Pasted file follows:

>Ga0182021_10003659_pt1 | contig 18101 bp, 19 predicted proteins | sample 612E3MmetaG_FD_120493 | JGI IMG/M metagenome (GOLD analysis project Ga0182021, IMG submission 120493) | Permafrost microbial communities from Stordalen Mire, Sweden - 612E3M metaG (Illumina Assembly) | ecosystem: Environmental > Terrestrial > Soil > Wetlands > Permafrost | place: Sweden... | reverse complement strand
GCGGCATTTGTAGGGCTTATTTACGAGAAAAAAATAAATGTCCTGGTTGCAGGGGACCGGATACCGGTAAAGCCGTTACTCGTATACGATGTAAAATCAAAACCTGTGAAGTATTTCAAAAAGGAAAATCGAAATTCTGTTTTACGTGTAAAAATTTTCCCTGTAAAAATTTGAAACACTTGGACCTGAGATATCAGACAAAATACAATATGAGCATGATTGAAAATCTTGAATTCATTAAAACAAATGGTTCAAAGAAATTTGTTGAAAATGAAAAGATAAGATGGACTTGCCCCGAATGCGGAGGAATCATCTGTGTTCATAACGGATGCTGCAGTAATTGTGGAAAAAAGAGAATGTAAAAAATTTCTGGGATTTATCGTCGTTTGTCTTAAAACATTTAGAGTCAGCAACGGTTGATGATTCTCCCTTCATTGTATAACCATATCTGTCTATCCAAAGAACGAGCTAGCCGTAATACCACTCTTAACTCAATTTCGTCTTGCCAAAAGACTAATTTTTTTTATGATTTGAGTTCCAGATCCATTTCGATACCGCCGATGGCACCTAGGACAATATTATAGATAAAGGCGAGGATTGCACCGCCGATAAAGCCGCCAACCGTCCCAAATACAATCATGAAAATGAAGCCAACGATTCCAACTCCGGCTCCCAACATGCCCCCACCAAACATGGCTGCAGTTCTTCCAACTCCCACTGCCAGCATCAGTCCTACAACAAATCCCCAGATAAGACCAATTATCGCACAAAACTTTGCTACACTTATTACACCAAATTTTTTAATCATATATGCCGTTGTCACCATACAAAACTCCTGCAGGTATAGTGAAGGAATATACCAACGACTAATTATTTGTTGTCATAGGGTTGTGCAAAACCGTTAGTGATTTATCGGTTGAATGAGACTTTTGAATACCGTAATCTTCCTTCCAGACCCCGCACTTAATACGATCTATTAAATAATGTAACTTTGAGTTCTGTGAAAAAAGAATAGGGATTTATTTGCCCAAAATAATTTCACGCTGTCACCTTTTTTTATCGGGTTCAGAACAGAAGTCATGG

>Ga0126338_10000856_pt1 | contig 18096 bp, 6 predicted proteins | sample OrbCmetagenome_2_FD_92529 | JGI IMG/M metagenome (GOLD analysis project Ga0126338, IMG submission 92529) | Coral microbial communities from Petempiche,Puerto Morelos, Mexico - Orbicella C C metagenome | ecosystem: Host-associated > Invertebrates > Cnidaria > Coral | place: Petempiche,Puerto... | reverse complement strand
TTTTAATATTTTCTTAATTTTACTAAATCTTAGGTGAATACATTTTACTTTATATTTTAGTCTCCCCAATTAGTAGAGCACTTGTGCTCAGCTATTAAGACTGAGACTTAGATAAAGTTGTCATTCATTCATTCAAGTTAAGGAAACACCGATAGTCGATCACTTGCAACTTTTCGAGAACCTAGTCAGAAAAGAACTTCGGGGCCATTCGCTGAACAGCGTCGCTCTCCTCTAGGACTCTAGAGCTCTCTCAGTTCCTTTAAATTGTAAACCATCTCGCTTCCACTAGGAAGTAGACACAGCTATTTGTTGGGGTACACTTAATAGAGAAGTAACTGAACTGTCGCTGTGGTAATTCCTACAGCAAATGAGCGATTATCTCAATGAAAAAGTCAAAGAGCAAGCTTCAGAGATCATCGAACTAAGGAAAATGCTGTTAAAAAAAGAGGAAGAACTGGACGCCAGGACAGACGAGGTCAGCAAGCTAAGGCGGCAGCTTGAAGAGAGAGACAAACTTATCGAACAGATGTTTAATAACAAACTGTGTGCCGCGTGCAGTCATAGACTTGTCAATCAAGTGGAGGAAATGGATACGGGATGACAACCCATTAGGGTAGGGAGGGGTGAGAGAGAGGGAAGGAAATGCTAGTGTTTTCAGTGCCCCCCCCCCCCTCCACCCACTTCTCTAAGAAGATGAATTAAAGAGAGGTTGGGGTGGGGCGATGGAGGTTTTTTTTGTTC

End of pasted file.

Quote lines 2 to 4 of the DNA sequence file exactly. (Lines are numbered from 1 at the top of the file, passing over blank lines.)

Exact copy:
GCGGCATTTGTAGGGCTTATTTACGAGAAAAAAATAAATGTCCTGGTTGCAGGGGACCGGATACCGGTAAAGCCGTTACTCGTATACGATGTAAAATCAAAACCTGTGAAGTATTTCAAAAAGGAAAATCGAAATTCTGTTTTACGTGTAAAAATTTTCCCTGTAAAAATTTGAAACACTTGGACCTGAGATATCAGACAAAATACAATATGAGCATGATTGAAAATCTTGAATTCATTAAAACAAATGGTTCAAAGAAATTTGTTGAAAATGAAAAGATAAGATGGACTTGCCCCGAATGCGGAGGAATCATCTGTGTTCATAACGGATGCTGCAGTAATTGTGGAAAAAAGAGAATGTAAAAAATTTCTGGGATTTATCGTCGTTTGTCTTAAAACATTTAGAGTCAGCAACGGTTGATGATTCTCCCTTCATTGTATAACCATATCTGTCTATCCAAAGAACGAGCTAGCCGTAATACCACTCTTAACTCAATTTCGTCTTGCCAAAAGACTAATTTTTTTTATGATTTGAGTTCCAGATCCATTTCGATACCGCCGATGGCACCTAGGACAATATTATAGATAAAGGCGAGGATTGCACCGCCGATAAAGCCGCCAACCGTCCCAAATACAATCATGAAAATGAAGCCAACGATTCCAACTCCGGCTCCCAACATGCCCCCACCAAACATGGCTGCAGTTCTTCCAACTCCCACTGCCAGCATCAGTCCTACAACAAATCCCCAGATAAGACCAATTATCGCACAAAACTTTGCTACACTTATTACACCAAATTTTTTAATCATATATGCCGTTGTCACCATACAAAACTCCTGCAGGTATAGTGAAGGAATATACCAACGACTAATTATTTGTTGTCATAGGGTTGTGCAAAACCGTTAGTGATTTATCGGTTGAATGAGACTTTTGAATACCGTAATCTTCCTTCCAGACCCCGCACTTAATACGATCTATTAAATAATGTAACTTTGAGTTCTGTGAAAAAAGAATAGGGATTTATTTGCCCAAAATAATTTCACGCTGTCACCTTTTTTTATCGGGTTCAGAACAGAAGTCATGG

>Ga0126338_10000856_pt1 | contig 18096 bp, 6 predicted proteins | sample OrbCmetagenome_2_FD_92529 | JGI IMG/M metagenome (GOLD analysis project Ga0126338, IMG submission 92529) | Coral microbial communities from Petempiche,Puerto Morelos, Mexico - Orbicella C C metagenome | ecosystem: Host-associated > Invertebrates > Cnidaria > Coral | place: Petempiche,Puerto... | reverse complement strand
TTTTAATATTTTCTTAATTTTACTAAATCTTAGGTGAATACATTTTACTTTATATTTTAGTCTCCCCAATTAGTAGAGCACTTGTGCTCAGCTATTAAGACTGAGACTTAGATAAAGTTGTCATTCATTCATTCAAGTTAAGGAAACACCGATAGTCGATCACTTGCAACTTTTCGAGAACCTAGTCAGAAAAGAACTTCGGGGCCATTCGCTGAACAGCGTCGCTCTCCTCTAGGACTCTAGAGCTCTCTCAGTTCCTTTAAATTGTAAACCATCTCGCTTCCACTAGGAAGTAGACACAGCTATTTGTTGGGGTACACTTAATAGAGAAGTAACTGAACTGTCGCTGTGGTAATTCCTACAGCAAATGAGCGATTATCTCAATGAAAAAGTCAAAGAGCAAGCTTCAGAGATCATCGAACTAAGGAAAATGCTGTTAAAAAAAGAGGAAGAACTGGACGCCAGGACAGACGAGGTCAGCAAGCTAAGGCGGCAGCTTGAAGAGAGAGACAAACTTATCGAACAGATGTTTAATAACAAACTGTGTGCCGCGTGCAGTCATAGACTTGTCAATCAAGTGGAGGAAATGGATACGGGATGACAACCCATTAGGGTAGGGAGGGGTGAGAGAGAGGGAAGGAAATGCTAGTGTTTTCAGTGCCCCCCCCCCCCTCCACCCACTTCTCTAAGAAGATGAATTAAAGAGAGGTTGGGGTGGGGCGATGGAGGTTTTTTTTGTTC